His Van Overis breeding products are jumping world-wide at international to Grand Prix level, but Gerald Lenaerts from Peer in Belgium is also known for Flanders Foal Auction, which he runs together with Luk Van Puymbroeck. Horseauctions.eu is curious what his advice and tricks are to best prepare a foal for the auction, but also what to do after.
What does a good preparation for the auction look like for you?
‘From May onwards, the foals are out in the field day and night, weather permitting, for there is nothing better for a foal than spring gras. A few days before the video day we bring the foals in at night and they get some extra feed. For auctions that take place later in the year, the foals are fed extra for about two months before the auction. The mare feeding the foal should produce enough milk. Make sure that the dam is in good condition, that is the best start. The foals are also handled. When they are a week old, we put a headcollar on them, so that they can get used to that. We do that three times a week.
For the rest it is essential that the foals get plenty of outdoor movement and that they can play with their peers. If there’s real bad weather, they can stay indoors.”
When does the farrier come?
“The foals’ hooves are constantly watched. Four days before the auction, they are rasped. When the foals have correct feet, nothing should be done to them for the first two months.”
To present them as pretty as possible, foals are often clipped. When do you do that? ‘’The best thing is to clip the foal ten days before the video day, but this does depend on the weather, of course. In the summer they do well when they are clipped. They have less hair and don’t sweat.’’
How do you select your own foals?
‘’When the foals are a few weeks old, we begin the selection. We already look for foals that are suitable for an auction and which are not. There are only a few foals that are suitable for Flanders Foal Auction, because the standard is very high and there is a lot of offer. The quality of the foals is also constantly going up. When a foal is not suitable for the auction, I will rear it myself. I will probably sell it when it is a 3-yr-old, on the basis of free jumping. As long as that goes well, everything will be alright. He or she may not be very handsome, but should compensate this by jumping well. Then you can sell them.’’
What do you do for an optimum (video)presentation?
‘’I have the foal run free with the dam in the relevant ring once or twice before the video day. I act as if it is the video day, so the foal gets familiar with the environment. By that time the foal gets more cheeky and will run ahead of its dam. When a foal has never been in the ring, it will be a little stressed before the camera and that shows in their movements. That is a shame. The canter is extremely important for a showjumping foal and it is one of our most important selection criteria, besides type and pedigree.”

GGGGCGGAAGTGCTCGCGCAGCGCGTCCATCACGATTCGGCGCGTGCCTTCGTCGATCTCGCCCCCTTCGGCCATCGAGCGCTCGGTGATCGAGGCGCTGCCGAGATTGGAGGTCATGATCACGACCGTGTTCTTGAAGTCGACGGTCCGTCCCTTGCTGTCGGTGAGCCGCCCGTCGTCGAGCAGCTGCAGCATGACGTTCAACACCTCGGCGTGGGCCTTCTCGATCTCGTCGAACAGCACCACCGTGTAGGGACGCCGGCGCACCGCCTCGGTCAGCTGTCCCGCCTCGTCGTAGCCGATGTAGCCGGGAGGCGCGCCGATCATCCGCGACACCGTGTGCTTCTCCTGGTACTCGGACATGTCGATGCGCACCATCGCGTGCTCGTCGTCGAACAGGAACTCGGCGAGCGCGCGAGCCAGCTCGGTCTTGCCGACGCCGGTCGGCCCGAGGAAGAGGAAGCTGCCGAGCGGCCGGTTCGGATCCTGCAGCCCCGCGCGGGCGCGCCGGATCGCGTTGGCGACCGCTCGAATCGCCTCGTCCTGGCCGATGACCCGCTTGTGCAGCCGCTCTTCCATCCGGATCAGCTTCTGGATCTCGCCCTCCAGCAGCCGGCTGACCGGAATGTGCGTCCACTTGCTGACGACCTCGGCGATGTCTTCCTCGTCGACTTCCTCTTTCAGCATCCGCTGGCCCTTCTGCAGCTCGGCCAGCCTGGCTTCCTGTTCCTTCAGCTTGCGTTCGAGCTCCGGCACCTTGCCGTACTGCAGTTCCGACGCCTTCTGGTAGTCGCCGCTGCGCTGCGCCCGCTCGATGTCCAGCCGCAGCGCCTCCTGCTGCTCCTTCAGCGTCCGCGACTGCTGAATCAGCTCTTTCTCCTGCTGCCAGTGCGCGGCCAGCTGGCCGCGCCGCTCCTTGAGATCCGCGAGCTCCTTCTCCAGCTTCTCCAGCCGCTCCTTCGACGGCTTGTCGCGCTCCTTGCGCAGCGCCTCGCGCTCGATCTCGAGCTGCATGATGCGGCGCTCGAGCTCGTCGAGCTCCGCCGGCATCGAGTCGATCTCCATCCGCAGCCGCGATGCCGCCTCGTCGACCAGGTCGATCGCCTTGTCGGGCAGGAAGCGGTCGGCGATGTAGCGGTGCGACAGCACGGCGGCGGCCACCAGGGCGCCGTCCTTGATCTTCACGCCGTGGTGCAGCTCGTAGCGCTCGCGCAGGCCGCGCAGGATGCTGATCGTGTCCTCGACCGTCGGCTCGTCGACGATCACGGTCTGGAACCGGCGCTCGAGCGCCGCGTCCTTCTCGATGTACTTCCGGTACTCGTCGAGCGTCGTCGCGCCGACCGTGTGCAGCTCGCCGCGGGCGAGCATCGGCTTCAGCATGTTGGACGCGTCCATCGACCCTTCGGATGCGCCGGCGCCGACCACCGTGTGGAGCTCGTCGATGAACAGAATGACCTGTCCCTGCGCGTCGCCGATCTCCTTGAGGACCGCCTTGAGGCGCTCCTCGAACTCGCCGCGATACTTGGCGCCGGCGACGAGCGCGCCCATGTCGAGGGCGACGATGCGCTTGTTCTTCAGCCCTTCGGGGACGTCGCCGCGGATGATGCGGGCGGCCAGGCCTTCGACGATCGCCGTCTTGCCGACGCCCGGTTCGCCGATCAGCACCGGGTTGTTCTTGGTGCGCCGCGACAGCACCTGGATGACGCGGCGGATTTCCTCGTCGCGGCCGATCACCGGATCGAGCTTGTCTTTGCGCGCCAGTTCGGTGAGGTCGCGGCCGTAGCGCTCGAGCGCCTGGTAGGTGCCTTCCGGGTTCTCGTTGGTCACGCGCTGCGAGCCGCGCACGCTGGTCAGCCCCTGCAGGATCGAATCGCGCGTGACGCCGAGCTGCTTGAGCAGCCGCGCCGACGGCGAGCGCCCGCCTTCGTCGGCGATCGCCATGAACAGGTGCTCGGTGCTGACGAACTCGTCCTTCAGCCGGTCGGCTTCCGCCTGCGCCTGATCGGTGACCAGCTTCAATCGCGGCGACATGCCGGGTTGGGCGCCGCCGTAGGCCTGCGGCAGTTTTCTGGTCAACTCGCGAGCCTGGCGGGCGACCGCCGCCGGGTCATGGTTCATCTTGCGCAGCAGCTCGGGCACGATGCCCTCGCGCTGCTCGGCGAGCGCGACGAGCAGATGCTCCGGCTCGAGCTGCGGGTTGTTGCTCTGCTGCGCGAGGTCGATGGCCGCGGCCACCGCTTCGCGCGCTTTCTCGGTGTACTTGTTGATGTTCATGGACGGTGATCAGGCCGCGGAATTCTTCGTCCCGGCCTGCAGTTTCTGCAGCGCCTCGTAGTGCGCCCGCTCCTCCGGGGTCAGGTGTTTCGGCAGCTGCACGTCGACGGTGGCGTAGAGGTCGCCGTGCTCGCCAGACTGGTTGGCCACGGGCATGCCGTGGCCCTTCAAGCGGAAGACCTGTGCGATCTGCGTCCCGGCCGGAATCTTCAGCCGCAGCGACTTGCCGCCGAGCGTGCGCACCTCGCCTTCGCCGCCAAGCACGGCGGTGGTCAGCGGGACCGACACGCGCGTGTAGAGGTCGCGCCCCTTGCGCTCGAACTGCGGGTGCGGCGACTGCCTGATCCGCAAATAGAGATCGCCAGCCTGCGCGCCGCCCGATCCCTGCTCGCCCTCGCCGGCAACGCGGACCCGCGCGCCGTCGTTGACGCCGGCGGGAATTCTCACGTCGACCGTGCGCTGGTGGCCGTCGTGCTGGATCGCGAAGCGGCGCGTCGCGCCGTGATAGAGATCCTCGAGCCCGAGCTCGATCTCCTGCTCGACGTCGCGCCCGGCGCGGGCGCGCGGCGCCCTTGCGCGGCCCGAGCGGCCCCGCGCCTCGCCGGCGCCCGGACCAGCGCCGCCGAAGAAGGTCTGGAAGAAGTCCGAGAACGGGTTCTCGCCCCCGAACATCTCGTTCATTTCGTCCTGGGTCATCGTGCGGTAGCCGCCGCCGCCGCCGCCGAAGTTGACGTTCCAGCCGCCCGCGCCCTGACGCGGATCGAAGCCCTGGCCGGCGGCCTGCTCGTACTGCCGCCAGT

What happens to the foals after the auction until the date of delivery?
‘’We keep the foals in good condition until delivery. The last thing we want is for them to be in a bad condition. The foals should ideally be delivered in the same condition they had at the auction. In the past some breeders that offered their foals neglected this somewhat. After the auction the foal was sent into the field and was not looked after much until delivery. We have since become very strict ensuring that the foals are properly delivered and are in a good condition, so that the new owners receive the same foal as the one they saw at the Flanders Foal Auction. We have had to delay delivery on occasion, because the condition of the foal was not good enough. We wean the foal after the auction – if it is old enough – and that is always a small risk. I prefer to wean two foals at the same time, which makes it a little easier for them. Because they have to travel on their own, I put them alone in a stable the day before.”
Do you have special advice for people who want to buy a showjumping foal?
‘’I sure do. I insist that it is important to see the foal with your own eyes. Of course, online auctions make nice video recordings, but it is hard to assess the size and difficult to judge the conformation and feet. That is why I prefer live auctions. We do have clients that buy a foal online, but in that case they have watched the foal three times online: on the video of the video day, during the live presentation on the day of the auction and during the auction itself. If you had to buy a foal on the basis of a previously shot 20 second video with delayed action, I would find it very hard to decide if the foal is okay or not.’’
This was part 4 of the two-monthly blog of Horse Auctions Europe. They ask experts in the field of horse auctions for their advice and experience, from which the buyers can profit. Please follow Horse Auctions Europe on Social Media and subscribe for the free newsletter on their website: http://www.horseauctions.eu.
Source: Press Release from Wendy Scholten for Horse Auctions
Photo: © Wendy Scholten